Professional Learning

When You Don’t Know the Subject: Tips for Special Education Teachers

May 15, 2015

If you teach high school special education students, you likely have to teach some amount of content. You might team-teach with a content teacher, or you might provide remedial instruction for a subject in a resource room. In some schools, you might be the special education content teacher, providing content instruction to groups of students with IEPs. Each of these cases requires a special education teacher to know detailed knowledge of subject area content. You might not have signed up for this.

Before You Start

States have enacted protections against having special education teachers teach out of certification areas. Many special education teachers must hold certifications in content areas before teaching in them. Provisional certifications based on existing college credits suffice in some states. In others, no additional certification is needed if the special education teacher team-teaches with a certified instructor.  

None of this stops potentially inappropriate assignments from happening in schools. Often, principals need to assign warm bodies regardless of credentials. Special education certification might protect you from being cut, but not from being shuffled and reassigned.

Should you find yourself suddenly teaching an unfamiliar subject, you aren’t without recourse. Some options are strategies more than resources. Before beginning your new assignment, you should find out if your assignment is legal. It might not be. Assuming you have a contract, review it to determine whether or not your assignment gels with it. If you have union representation, inquire about whether or not the principal has placed you legally.

If You Will Be Team-Teaching

Start to get to know your new subject area. How you go about this depends on your assignment. If you will be team-teaching, establishing a relationship with your partner teacher as soon as possible is vital. While you don’t want to appear to lack confidence, you should be transparent about your lack of knowledge. Ask to see previous or current syllabi as well as any texts or notes used. Study these.

You might also want to see tests and quizzes and try taking them yourself to determine what you need to study. Discuss with your partner what the most important information to know will be, tips for presenting it, and suggestions for remedial resources (you know, for your students). Frequent and clear communication is necessary for team teaching. Start it early and maintain it.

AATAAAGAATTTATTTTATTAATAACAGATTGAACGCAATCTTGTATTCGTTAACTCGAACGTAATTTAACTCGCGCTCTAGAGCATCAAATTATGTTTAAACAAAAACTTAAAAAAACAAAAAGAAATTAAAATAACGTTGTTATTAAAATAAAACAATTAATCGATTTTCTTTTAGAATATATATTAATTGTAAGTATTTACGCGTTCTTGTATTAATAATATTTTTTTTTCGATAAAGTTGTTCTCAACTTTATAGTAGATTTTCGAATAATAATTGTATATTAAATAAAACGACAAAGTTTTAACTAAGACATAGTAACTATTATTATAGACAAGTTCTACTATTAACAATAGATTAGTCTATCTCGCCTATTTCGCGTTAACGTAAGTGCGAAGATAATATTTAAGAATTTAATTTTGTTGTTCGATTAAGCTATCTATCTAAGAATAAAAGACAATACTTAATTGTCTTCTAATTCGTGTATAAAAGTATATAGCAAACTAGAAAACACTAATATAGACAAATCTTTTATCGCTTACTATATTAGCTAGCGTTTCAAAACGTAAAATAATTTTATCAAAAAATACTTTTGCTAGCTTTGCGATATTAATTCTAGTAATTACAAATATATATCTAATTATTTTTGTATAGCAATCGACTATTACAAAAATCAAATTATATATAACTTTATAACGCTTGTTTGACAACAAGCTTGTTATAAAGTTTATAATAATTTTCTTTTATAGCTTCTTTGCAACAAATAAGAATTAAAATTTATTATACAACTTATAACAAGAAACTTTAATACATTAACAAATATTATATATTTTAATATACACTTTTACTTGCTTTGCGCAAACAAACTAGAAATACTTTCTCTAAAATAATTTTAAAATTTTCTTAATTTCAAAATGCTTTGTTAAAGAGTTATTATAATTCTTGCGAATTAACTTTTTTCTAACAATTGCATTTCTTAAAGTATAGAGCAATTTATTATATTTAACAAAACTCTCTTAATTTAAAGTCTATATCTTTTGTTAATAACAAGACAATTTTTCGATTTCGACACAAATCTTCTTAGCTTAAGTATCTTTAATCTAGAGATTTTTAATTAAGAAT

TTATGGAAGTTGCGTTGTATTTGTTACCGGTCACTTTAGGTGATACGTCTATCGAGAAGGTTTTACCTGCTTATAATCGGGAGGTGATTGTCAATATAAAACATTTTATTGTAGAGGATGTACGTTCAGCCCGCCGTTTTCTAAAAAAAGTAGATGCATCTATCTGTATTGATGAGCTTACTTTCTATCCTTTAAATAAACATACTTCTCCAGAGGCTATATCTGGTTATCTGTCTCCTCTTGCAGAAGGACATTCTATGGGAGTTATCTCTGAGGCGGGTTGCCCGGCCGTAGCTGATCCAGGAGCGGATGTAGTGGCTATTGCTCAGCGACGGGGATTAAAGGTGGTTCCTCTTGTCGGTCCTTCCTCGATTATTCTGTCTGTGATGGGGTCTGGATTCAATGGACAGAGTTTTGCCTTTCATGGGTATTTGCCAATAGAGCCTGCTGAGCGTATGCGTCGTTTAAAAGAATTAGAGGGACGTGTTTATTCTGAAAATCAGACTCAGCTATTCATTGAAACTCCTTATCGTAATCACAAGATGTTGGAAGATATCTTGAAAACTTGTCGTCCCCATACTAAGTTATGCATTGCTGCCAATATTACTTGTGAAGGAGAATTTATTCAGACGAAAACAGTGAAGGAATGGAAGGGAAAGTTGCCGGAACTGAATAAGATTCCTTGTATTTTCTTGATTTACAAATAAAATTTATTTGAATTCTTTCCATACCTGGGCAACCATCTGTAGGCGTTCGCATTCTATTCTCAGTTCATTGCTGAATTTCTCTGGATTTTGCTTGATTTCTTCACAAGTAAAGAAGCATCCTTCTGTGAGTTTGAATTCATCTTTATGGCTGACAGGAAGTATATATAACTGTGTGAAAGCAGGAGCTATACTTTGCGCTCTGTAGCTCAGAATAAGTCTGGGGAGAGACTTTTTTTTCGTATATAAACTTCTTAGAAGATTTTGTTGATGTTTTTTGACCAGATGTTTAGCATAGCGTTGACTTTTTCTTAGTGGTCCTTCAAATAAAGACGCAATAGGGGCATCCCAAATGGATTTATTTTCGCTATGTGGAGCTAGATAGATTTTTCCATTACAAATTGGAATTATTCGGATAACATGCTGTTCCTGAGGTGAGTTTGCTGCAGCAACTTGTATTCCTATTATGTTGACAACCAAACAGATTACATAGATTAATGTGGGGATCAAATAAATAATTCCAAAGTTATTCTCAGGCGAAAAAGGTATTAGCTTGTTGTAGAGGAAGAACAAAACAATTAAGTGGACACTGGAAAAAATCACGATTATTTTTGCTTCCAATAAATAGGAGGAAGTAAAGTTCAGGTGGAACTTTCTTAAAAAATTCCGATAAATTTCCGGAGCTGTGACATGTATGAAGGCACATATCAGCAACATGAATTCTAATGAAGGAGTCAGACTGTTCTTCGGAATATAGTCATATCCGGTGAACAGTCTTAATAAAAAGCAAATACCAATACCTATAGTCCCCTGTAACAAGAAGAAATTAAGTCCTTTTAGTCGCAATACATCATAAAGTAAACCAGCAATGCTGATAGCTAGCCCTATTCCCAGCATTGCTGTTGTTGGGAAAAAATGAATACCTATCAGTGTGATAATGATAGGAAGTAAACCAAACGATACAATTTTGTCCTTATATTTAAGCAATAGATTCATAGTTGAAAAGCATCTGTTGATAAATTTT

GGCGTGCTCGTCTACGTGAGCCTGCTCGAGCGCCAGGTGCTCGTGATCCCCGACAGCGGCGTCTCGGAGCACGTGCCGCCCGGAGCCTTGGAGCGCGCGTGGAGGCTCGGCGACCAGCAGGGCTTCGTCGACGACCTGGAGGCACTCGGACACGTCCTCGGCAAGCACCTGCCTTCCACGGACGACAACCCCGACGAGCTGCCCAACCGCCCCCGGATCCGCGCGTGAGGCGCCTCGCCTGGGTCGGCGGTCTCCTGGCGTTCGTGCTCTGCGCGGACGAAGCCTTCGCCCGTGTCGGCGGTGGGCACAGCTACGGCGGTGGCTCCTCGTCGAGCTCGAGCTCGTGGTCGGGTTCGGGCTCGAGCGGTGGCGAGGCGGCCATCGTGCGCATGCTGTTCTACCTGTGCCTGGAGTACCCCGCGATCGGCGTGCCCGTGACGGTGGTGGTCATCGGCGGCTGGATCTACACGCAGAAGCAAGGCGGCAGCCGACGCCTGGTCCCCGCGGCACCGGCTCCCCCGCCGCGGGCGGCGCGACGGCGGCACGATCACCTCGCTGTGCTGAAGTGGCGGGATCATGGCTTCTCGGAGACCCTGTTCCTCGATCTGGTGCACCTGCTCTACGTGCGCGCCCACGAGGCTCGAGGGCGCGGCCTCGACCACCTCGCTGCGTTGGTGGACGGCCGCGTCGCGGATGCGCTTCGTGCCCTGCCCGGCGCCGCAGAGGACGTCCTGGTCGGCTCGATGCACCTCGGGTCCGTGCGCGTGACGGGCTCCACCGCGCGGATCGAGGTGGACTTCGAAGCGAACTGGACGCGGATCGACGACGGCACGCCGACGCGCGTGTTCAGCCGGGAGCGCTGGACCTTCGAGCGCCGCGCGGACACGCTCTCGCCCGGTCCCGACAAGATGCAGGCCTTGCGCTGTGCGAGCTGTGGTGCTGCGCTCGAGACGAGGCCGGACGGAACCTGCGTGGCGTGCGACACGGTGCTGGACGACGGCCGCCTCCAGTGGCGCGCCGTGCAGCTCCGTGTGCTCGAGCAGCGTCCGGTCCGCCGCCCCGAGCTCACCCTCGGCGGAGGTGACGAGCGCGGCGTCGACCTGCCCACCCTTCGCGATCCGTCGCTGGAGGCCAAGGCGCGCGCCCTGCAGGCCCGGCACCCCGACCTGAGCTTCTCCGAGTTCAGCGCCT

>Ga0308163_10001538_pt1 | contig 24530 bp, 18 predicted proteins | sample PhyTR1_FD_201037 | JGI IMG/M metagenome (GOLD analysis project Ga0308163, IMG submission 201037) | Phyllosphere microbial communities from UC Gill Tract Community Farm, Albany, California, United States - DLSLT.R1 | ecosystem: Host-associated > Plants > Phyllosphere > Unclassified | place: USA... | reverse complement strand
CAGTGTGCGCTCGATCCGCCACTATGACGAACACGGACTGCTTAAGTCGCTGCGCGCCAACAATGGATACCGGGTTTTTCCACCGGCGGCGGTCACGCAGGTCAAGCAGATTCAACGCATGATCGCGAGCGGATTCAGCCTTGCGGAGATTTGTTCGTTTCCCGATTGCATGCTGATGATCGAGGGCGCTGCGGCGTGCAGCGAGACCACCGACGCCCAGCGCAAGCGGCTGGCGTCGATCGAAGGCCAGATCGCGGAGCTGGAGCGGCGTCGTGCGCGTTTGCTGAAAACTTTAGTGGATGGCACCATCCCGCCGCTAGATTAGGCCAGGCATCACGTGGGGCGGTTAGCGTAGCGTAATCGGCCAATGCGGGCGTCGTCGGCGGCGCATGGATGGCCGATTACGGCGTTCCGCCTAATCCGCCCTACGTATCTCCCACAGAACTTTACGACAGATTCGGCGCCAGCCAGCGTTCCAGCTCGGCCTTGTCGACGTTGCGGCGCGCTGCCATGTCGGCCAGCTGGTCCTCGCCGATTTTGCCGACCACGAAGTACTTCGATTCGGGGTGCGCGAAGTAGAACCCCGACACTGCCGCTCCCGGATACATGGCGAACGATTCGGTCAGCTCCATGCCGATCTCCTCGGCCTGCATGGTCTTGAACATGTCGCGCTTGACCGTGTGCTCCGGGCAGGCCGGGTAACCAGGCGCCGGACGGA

If Teaching Content in a Resource Room or a Dedicated Special Education Class

Approach department personal. If you share mutual students with a content teacher, make contact as you would with a partner teacher. This person will rely on you for accommodations and strategies for the special education students in his or her class. The relationship is symbiotic. Don’t merely ask for assistance. Ask how you can assist and offer your expertise. You can do this with several members of a department. You might find someone eager to help you.

Though tricky, you might need to be involved subject area department planning as much as in special education team planning. If you are teaching in a dedicated content class, you should ask to take part in subject area professional development. This can conflict with special education planning, but you can request notes, handouts, or slides from the meetings you miss. Connecting with the staff in your new subject area and being part of their team should be a priority.

Other Places to Look for Help and Timing

Of course you can seek resources outside your building. Your school might be able to send you to subject area workshops. If not, you can go privately, cost permitting. Online resources abound, from message boards to wikis to YouTube channels. Entire units and specific lesson plans are available on dozens of sites. Simplified guides such as one-page crib sheets and GED texts might streamline your studies. Web or software resources recommended for your students could help. For verification, check with your own children, nieces, nephews, or neighbors about what they’ve studied.

Start in the summer if you can. Learn throughout the year, regardless. If you know the progression of material, try to keep one or two months ahead of the class rather than learning it all at once. You might be able to have your students teach you. Depending on their abilities, using inquiry learning can make you a facilitator rather than an expert. This isn’t a copout. It’s a worthwhile strategy.

Final Thoughts

Don’t fake it. If you don’t know something, admit this to students, but follow with how you (and they) can find out. With parents, don’t emphasize your lack of expertise, but don’t deny it either. Explain that you’re in your position because of your expertise in providing specially designed instruction. You’re partnering with your department for support. Avoid publically blaming your administrator for your placement. You don’t need that rift.

Your situation could be overwhelming, but you owe it to your students to know the material. You might be their only gateway to the subject. Some of your students might advance to post-secondary education. They’re expecting you to prepare them. So are their parents. Just know that even if the opposite seems true, you’re not alone in this endeavor. 

This piece was originally submitted to our community forums by a reader. Due to audience interest, we’ve preserved it. The opinions expressed here are the writer’s own.

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  • Professional Learning
  • Special Education
  • 6-8 Middle School
  • 9-12 High School

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